Logos and Literacy: A Tour Through The History Of The World’s Most Significant Book


The following is a transcript excerpt from Dr. Jordan Peterson’s series, Logos & Literacy. You can watch the special on DailyWire+.

Episode time: 00:05

Jordan Peterson:

You might ask why I would be concerned with bringing the history of the Bible to a more popular audience. We inevitably and must see the world through the lens of a story. A story is a description of the implicit structure through which we view the world, prioritize our perceptions, and determine how to act. Now, because you can act in a very large variety of ways, that plethora of possibility has to be limited and focused: it has to come to a point, it has to have a destination, it has to have a moral, it has to have an ethic. What a story is, is a description of an ethic of potential and action prioritization. Peace is dependent upon us being brought together under the rubric of a single centralizing narrative, much of which is reflected in the metanarrative that the Biblical library constitutes. So I hope you enjoy this tour through the history of the world’s most significant book.

Chapter I: Museum of the Bible

I did not really know what to think to begin with. Being a northern Albertan cynic, I thought of the Museum of the Bible as kind of a backwoods fundamentalist enterprise in all likelihood, and that turned out to be unbelievably wrong. I did not really understand until I walked through the museum — or I did not understand as deeply as I might have — how key the Bible was to the spread of literacy around the world.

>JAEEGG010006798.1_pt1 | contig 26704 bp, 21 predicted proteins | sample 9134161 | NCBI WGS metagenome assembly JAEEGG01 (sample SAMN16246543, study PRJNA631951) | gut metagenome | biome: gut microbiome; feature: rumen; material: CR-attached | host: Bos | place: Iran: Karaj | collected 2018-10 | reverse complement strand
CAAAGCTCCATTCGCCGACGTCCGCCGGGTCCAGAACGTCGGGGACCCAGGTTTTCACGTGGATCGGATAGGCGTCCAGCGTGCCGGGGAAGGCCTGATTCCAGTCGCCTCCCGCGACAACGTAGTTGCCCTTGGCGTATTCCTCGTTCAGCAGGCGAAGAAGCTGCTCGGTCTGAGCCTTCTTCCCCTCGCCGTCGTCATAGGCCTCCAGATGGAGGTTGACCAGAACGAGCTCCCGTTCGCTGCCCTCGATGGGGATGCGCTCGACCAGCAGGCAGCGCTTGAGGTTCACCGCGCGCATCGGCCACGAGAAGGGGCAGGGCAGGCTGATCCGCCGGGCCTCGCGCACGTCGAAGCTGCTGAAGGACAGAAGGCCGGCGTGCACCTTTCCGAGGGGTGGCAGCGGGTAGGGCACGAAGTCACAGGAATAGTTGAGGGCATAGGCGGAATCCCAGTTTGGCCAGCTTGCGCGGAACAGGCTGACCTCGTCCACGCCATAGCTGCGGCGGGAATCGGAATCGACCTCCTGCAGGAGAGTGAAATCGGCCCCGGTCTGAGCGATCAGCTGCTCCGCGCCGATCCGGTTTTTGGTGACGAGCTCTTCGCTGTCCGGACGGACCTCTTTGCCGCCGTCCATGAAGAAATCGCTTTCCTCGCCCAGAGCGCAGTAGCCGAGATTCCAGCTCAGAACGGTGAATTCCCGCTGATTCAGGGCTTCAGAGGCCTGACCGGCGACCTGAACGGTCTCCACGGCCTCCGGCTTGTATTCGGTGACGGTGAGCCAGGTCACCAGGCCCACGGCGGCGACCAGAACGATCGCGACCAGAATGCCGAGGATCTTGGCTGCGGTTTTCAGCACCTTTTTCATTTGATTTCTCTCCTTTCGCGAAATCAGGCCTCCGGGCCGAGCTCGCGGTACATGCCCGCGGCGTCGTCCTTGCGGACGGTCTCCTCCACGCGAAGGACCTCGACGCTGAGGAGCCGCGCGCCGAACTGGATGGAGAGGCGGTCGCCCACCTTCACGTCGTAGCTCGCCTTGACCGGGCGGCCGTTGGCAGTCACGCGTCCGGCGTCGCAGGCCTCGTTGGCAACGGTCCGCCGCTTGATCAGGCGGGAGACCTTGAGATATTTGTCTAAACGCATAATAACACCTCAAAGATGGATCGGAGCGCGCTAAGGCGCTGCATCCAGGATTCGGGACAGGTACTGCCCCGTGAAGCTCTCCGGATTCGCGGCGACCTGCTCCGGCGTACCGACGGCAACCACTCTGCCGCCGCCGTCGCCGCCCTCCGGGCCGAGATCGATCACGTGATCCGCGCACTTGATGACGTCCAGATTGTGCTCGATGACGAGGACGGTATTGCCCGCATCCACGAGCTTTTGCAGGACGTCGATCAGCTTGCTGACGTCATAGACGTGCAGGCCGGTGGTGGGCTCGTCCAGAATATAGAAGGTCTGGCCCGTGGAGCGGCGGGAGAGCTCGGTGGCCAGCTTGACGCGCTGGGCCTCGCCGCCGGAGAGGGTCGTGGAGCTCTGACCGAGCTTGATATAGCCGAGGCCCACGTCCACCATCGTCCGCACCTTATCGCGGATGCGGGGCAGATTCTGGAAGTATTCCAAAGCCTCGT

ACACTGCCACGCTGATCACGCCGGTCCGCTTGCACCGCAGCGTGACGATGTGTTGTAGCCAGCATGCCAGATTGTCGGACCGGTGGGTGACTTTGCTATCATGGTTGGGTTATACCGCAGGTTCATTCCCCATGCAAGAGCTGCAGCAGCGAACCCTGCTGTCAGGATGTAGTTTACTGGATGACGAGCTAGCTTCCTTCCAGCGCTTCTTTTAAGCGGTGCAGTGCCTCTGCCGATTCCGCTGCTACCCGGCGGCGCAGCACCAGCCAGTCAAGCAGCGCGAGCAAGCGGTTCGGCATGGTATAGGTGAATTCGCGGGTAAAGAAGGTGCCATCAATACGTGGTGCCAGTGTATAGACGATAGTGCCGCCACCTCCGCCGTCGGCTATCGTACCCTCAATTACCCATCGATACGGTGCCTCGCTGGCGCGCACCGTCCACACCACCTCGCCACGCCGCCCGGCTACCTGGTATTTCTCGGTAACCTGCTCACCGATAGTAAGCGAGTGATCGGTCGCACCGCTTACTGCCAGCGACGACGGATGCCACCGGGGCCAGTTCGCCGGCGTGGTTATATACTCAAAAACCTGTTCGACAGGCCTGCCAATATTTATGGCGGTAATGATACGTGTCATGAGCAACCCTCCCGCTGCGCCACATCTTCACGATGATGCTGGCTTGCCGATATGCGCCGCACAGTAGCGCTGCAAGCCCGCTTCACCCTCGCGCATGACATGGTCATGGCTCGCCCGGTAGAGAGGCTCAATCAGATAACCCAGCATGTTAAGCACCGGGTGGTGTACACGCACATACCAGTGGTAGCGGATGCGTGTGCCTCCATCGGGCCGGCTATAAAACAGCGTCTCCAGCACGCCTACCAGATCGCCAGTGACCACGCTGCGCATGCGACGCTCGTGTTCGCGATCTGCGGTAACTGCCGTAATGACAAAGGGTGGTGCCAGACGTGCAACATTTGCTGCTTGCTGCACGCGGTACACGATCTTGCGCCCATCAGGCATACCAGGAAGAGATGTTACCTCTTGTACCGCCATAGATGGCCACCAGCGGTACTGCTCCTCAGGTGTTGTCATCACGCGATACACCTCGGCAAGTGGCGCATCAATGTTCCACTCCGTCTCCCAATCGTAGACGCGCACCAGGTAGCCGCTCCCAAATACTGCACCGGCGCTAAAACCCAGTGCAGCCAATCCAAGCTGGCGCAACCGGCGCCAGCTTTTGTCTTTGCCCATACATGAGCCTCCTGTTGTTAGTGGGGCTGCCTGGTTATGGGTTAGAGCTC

Brian Hyland (curator, Medieval manuscripts):

I am Brian Hyland. I am the associate curator of medieval manuscripts here at Museum of the Bible. What that means is, I get to work with manuscripts that were produced in Western Europe from about the year 800 up to the 1500s.

When we walk into the fourth floor of the history of the Bible, we see in front of us a mural, and this mural encapsulates the entire history of the text. On the far left, what you see is the Great Isaiah Scroll. It is one of the Dead Sea Scrolls, and it represents the original Hebrew texts. To its right, we have what we call the Bodner Psalms. The Bodner Psalms are actually a codex — so the idea of a modern, kind of hardcover book. And then to the right of that what you see is a medieval Psalter. This is the Rice Psalter; it is a 15th century Latin text. It represents the manuscript tradition. Immediately to its right, what we have is the Gutenberg Bible. We are going from manuscript to printing and the impact of the printing press. To the right of the Gutenberg, there is a leaf from the King James Bible. Printing kind of dominates the world down to the late 20th and early 21st centuries. Representing where we are today, at this moment, we have a cell phone. And on the cell phone, someone has a Bible app in Korean using the Hangul script.

Jordan Peterson:

Some of those online Biblical sites are extremely useful because you can go through the Biblical writings verse-by-verse with 50 translations simultaneously. It is so interesting to see the different interpretations of the translations because it fleshes out the connotations and the poetic allusions in the text — and cross-references as well.